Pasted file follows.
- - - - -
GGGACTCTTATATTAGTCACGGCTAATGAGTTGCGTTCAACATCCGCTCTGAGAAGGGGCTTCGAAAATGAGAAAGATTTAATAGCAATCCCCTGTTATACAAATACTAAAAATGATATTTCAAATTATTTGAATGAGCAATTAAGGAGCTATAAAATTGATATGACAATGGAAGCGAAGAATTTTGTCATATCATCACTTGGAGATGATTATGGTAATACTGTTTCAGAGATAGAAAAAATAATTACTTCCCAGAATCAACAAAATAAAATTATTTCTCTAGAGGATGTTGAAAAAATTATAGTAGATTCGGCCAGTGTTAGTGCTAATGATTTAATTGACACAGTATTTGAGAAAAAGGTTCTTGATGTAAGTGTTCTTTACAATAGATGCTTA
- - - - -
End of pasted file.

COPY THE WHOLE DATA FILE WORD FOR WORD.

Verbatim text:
GGGACTCTTATATTAGTCACGGCTAATGAGTTGCGTTCAACATCCGCTCTGAGAAGGGGCTTCGAAAATGAGAAAGATTTAATAGCAATCCCCTGTTATACAAATACTAAAAATGATATTTCAAATTATTTGAATGAGCAATTAAGGAGCTATAAAATTGATATGACAATGGAAGCGAAGAATTTTGTCATATCATCACTTGGAGATGATTATGGTAATACTGTTTCAGAGATAGAAAAAATAATTACTTCCCAGAATCAACAAAATAAAATTATTTCTCTAGAGGATGTTGAAAAAATTATAGTAGATTCGGCCAGTGTTAGTGCTAATGATTTAATTGACACAGTATTTGAGAAAAAGGTTCTTGATGTAAGTGTTCTTTACAATAGATGCTTA